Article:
Maple Grove diving coach Stacey Benjamin calls senior Lexi Tenenbaum "my little freak of nature" for Tenenbaum's mastery of difficult dives.
But Tenenbaum struggled with some of those dives during last week's Class 2A meet at the University of Minnesota Aquatic Center, chipping away at her typical high scores and allowing the competition to draw uncomfortably closer.
Facing a make-or-break final dive, Tenenbaum chose familiarity over flash. Tenenbaum went with a back 1 1/2 somersaults, 1 1/2 twists. Her score clinched the 1-meter diving title with 448.35 points. She finished seventh as a sophomore and fourth last season.
"It was kind of nail-biting coming down to that last dive," Benjamin said. "But she pulled through under pressure."
The victory capped an undefeated season during which Tenenbaum reset pool records by a diver at Anoka, Elk River, Minnetonka and at the True Team, Northwest Suburban Conference and Section 7 meets.
Tenenbuam, who committed to dive for Minnesota, spoke with Star Tribune reporter David La Vaque about quitting gymnastics to focus and diving and capturing the state title.
Q Talk about your decision to leave gymnastics after last season to focus on diving.
A I was a competitive gymnast most of my life. But I started to like diving more than gymnastics. Plus, it was way less hard on my body. So I joined a diving club. I knew right away I made the right decision. I was happy to focus on diving and I had more time on my hands.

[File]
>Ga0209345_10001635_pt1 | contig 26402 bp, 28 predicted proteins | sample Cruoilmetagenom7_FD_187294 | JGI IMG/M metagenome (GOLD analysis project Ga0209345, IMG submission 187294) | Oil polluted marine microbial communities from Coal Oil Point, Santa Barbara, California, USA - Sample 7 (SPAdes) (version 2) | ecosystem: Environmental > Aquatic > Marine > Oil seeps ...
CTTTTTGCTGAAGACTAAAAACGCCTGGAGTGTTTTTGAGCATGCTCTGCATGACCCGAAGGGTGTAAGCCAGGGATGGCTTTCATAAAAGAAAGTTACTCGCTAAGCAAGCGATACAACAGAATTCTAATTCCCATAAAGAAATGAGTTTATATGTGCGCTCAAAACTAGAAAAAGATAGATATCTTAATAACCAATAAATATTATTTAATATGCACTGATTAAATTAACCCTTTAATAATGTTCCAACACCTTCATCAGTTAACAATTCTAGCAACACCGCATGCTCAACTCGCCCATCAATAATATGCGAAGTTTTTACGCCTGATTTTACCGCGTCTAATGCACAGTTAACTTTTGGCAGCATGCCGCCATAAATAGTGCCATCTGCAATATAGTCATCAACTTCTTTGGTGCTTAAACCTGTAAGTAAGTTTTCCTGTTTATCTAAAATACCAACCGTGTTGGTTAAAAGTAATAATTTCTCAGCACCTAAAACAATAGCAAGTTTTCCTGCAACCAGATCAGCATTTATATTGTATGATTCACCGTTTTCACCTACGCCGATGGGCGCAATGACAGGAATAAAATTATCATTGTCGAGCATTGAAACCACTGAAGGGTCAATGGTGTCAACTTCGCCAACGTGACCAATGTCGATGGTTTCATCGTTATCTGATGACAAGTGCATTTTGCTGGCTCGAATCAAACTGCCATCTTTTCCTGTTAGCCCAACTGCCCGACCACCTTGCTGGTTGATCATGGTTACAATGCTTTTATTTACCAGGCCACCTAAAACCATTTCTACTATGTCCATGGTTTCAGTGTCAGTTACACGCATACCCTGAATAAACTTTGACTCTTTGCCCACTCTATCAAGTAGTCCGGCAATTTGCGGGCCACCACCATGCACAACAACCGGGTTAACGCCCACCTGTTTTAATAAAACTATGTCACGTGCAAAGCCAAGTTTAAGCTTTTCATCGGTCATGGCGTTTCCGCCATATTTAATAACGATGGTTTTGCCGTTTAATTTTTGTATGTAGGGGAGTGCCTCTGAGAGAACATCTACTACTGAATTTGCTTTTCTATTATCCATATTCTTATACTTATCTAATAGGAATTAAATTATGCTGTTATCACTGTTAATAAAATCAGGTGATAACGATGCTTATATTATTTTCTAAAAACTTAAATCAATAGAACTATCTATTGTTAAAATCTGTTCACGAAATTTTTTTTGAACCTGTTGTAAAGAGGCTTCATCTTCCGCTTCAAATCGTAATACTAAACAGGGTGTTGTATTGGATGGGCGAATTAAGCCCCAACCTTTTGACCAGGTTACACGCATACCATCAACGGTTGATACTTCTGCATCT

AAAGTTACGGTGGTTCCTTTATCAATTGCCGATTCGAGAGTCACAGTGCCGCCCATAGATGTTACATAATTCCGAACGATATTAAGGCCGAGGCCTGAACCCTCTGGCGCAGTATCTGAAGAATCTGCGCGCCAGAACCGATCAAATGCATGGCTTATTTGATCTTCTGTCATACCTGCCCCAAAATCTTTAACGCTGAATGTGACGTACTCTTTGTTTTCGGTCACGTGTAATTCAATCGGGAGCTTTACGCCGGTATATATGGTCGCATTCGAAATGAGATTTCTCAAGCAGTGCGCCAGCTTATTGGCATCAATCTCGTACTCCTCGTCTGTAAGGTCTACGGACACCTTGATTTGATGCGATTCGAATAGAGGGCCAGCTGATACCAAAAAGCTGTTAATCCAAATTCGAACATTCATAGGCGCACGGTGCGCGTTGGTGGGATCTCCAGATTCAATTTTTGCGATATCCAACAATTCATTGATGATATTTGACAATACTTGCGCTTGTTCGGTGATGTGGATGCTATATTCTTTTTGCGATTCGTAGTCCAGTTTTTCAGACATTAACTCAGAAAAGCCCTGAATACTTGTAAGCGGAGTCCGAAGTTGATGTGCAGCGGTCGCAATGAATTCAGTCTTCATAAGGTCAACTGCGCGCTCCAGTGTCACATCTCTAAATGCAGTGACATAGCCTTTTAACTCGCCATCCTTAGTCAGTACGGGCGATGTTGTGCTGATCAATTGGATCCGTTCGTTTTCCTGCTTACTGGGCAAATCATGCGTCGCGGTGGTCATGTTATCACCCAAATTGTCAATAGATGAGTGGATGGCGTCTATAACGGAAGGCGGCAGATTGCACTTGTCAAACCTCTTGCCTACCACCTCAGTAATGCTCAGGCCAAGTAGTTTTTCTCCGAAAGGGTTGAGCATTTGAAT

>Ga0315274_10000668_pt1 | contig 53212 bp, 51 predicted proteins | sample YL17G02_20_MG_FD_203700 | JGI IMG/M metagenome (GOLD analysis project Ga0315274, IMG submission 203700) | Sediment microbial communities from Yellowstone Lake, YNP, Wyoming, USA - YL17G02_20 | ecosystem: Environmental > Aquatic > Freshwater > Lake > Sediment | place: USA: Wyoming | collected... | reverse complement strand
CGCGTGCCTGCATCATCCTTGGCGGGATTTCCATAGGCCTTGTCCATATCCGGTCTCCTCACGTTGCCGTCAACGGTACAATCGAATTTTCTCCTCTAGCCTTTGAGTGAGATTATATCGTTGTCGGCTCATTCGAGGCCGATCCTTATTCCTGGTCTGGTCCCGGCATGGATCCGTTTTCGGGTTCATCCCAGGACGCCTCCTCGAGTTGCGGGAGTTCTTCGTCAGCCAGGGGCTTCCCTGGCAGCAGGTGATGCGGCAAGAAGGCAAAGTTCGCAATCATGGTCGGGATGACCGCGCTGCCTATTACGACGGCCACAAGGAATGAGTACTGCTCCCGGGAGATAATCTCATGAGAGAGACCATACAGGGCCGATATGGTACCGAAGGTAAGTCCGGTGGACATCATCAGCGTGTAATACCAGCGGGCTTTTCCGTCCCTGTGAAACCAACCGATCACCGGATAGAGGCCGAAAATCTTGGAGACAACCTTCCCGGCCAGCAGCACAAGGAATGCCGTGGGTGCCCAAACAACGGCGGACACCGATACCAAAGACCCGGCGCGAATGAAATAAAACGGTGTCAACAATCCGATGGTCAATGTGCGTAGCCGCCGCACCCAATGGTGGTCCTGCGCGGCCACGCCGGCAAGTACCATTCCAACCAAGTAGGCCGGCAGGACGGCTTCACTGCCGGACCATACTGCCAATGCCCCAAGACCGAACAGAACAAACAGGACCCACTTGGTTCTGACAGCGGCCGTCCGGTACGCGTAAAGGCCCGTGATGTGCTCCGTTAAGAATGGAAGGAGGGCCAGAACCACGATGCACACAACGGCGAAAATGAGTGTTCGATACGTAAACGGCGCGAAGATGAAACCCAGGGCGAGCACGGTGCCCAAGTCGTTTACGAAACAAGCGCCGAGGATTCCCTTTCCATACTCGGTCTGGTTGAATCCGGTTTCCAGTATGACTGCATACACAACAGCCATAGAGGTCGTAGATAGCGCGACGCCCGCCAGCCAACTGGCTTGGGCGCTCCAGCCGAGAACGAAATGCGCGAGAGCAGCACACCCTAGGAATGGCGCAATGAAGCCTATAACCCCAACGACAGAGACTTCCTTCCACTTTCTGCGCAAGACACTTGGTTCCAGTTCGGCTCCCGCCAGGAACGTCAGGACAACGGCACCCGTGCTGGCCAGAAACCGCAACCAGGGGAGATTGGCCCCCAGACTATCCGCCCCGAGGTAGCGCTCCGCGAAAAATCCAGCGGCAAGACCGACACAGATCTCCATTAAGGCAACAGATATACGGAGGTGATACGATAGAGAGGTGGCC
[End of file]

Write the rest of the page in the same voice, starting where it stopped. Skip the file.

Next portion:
Q Which club did you join?
A It is the Minnesota Diving Academy. The coach is Wenbo Chen, who coaches at the University of Minnesota. We practiced at the U.
Q Were you more comfortable at the state meet because of all the time you spent at the Aquatic Center?
A Yeah, diving with the club gave me a lot more experience and confidence. I was used to the pool. Diving there every day this summer got me prepared for state.
Q You led after all three rounds at the state meet but coach Benjamin said it was not really a comfortable victory.
A Yeah, I started the preliminaries all right. Nothing terrible. Nothing amazing. In the finals, I did dives that I know are consistent but I didn't do them as well as I could. I was quite nervous during the finals, actually. I think it was hitting me that this was my last chance.
Q And then it came down to your final dive. What do you remember thinking?
A I saw on the scoreboard that I needed a certain amount of points. I knew that if I did dive well enough that I would win.
Q Coach Benjamin said you do dives some men won't do, dives with some of the highest degrees of difficulty in the nation. Where along the way did you develop this fearless approach?
A Being in gymnastics definitely helped. It gave me a lot of confidence that was helpful when I switched over to diving fulltime. You have to be mentally strong in both sports.
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